One feature, in the scrapbooks and images, is the work of O.B. Solie. Solie was a furniture designer who created unique sketches depicting new concepts for pieces. He intended his designs to inspire the field to be more creative and embrace current events into their everyday work. From wildlife to the space program, Solie incorporated popular news and media concepts into sofas, beds, and even bathtubs. The “Sportsofa,” pictured above, reflects the popularity of Japanese vehicles during the 1980s. You can also see some of the realized versions of these cartoons in the article “Interiors With O.B. Solie.”

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O.B. Solie Cartoons, page 4

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O.B. Solie Cartoons, page 4

 

 

 

 

 

 

 

In addition, this batch contains a wide variety of unique material including photos, newsletters, conference proceedings, images, press information, and memorabilia. See the links below for a few feature items from these formats:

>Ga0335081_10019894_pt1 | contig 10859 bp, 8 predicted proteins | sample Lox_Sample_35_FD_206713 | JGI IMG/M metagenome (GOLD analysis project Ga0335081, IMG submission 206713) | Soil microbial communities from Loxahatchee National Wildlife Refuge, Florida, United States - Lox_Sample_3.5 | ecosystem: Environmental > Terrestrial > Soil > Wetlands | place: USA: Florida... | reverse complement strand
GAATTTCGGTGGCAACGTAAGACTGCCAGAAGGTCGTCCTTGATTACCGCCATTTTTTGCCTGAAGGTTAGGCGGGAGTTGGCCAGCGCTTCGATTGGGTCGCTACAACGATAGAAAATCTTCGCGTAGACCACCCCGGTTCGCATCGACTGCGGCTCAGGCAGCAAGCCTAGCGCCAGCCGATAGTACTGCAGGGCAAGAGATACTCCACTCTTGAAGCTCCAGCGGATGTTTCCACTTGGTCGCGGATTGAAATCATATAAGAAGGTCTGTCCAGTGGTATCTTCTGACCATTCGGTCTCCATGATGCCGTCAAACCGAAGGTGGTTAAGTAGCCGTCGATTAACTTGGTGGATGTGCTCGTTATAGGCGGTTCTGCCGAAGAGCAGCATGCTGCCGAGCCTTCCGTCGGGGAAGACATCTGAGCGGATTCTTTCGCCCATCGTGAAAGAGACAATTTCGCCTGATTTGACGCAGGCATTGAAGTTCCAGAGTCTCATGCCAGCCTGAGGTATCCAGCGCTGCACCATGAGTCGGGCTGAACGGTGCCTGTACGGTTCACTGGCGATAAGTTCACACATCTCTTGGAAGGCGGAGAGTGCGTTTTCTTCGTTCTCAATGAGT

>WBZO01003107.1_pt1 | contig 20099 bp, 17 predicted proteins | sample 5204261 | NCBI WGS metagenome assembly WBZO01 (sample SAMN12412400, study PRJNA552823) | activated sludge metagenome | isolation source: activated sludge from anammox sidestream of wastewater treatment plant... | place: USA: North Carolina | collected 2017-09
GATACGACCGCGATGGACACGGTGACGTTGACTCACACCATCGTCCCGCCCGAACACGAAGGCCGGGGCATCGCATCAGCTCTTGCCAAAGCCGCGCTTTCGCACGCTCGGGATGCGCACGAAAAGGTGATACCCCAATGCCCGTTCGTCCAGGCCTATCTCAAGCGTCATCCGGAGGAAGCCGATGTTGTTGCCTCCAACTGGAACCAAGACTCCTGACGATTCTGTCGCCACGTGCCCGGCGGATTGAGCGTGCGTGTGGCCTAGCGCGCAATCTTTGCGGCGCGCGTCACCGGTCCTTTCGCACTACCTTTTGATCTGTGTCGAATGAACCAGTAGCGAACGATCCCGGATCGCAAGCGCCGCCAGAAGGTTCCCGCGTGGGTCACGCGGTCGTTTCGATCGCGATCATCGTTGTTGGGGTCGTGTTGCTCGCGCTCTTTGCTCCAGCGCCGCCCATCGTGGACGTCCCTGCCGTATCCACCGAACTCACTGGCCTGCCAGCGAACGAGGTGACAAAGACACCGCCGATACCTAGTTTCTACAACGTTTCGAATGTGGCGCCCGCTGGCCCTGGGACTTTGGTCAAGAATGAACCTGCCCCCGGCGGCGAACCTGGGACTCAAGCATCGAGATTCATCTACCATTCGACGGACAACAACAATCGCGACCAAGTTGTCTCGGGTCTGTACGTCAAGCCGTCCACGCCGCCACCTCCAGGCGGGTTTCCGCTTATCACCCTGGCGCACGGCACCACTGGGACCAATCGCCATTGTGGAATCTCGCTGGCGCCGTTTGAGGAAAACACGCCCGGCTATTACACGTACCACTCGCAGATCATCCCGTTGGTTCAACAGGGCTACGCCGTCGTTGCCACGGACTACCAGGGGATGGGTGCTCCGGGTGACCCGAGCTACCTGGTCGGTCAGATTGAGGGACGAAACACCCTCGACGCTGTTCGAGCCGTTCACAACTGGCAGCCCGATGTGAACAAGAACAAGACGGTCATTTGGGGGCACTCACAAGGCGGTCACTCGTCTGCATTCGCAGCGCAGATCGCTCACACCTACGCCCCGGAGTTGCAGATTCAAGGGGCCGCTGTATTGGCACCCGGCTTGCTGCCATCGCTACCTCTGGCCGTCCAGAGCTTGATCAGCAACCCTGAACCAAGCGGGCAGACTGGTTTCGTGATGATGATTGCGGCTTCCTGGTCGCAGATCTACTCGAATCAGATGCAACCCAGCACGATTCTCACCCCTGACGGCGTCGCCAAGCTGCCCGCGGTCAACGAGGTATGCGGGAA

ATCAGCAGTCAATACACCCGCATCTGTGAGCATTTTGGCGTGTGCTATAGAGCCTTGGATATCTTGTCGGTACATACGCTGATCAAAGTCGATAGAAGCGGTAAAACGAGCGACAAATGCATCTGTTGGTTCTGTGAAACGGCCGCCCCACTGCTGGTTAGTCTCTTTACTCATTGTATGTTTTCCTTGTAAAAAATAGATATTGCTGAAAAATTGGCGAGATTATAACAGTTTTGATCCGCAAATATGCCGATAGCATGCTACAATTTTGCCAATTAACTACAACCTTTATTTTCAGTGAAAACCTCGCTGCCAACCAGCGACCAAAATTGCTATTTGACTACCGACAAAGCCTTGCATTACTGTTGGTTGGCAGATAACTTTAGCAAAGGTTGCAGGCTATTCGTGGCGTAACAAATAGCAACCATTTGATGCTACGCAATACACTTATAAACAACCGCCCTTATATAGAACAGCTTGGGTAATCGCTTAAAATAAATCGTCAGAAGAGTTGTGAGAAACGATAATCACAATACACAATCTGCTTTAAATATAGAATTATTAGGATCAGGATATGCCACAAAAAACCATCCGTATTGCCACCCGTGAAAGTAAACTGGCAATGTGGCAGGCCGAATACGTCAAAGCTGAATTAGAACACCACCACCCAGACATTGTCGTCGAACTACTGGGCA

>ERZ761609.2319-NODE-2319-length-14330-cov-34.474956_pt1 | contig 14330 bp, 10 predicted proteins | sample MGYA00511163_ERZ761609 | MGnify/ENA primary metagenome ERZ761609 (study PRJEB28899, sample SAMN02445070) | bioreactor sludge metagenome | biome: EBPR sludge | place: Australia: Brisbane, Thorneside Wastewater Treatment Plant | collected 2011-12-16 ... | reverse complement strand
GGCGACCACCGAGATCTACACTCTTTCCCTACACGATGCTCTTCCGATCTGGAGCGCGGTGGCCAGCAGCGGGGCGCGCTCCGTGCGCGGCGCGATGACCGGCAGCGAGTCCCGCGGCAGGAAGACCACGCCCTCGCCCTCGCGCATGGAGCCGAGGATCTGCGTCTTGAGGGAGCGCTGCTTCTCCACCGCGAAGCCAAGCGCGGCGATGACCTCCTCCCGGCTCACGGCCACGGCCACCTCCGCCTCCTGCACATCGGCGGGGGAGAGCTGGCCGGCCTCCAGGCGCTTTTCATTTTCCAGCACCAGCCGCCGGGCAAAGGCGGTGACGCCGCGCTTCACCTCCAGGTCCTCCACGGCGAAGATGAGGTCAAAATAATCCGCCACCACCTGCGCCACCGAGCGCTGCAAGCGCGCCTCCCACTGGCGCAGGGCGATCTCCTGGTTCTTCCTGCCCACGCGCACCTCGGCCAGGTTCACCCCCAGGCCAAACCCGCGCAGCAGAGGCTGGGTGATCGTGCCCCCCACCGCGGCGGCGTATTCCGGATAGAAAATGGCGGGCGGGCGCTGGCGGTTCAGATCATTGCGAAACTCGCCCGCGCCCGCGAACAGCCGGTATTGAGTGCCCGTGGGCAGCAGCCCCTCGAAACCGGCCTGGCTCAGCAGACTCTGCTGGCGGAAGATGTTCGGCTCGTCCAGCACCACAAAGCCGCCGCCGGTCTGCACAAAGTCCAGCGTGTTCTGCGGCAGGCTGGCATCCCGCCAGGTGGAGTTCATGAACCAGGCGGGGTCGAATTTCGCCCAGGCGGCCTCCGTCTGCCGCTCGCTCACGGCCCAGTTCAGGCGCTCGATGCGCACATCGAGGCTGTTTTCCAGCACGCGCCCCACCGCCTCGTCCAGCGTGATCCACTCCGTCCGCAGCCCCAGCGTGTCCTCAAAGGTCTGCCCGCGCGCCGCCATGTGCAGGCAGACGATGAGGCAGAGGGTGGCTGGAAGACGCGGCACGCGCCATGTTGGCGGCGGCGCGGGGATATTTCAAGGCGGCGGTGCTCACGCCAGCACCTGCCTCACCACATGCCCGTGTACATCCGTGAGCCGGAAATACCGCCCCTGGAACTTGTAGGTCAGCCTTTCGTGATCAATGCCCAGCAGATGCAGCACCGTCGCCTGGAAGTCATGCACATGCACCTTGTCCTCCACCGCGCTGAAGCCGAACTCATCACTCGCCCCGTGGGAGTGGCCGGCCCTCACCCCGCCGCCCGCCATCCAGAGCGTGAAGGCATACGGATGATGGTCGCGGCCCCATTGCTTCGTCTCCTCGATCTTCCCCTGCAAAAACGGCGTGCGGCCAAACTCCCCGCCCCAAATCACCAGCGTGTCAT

Scrapbooks containing articles, bulletins, and photographs:

Newsletters (see all newsletters and dates at this link):

Other unique memorabilia:

To learn more about ASFD, please visit the website. To view all of the new items now available on DigitalNC, please visit the contributor page.

 

 


More photographs added from Benson Museum of Local History

Easter Egg Hunt circa 1950.

Easter Egg Hunt, circa 1950.

More photographs from the Benson Museum of Local History have been added to DigitalNC. These 168 photographs join 339 previously uploaded images. They depict daily life in Benson, North Carolina, and many of the same families and places from previous uploads appear again. You can see a variety of people and places, including citizens of Benson, local businesses, homes, parades, performing arts, sports, students, churches, and drawings. Most of the photographs are from the twentieth century.

You can see more from the Benson Museum of Local History on their contributor page and learn more about them on their website. You can also view more blog posts about the Benson Museum of Local History.

Benson

First Mule Day Parade, circa 1950.


We’re Looking for AV Materials to Digitize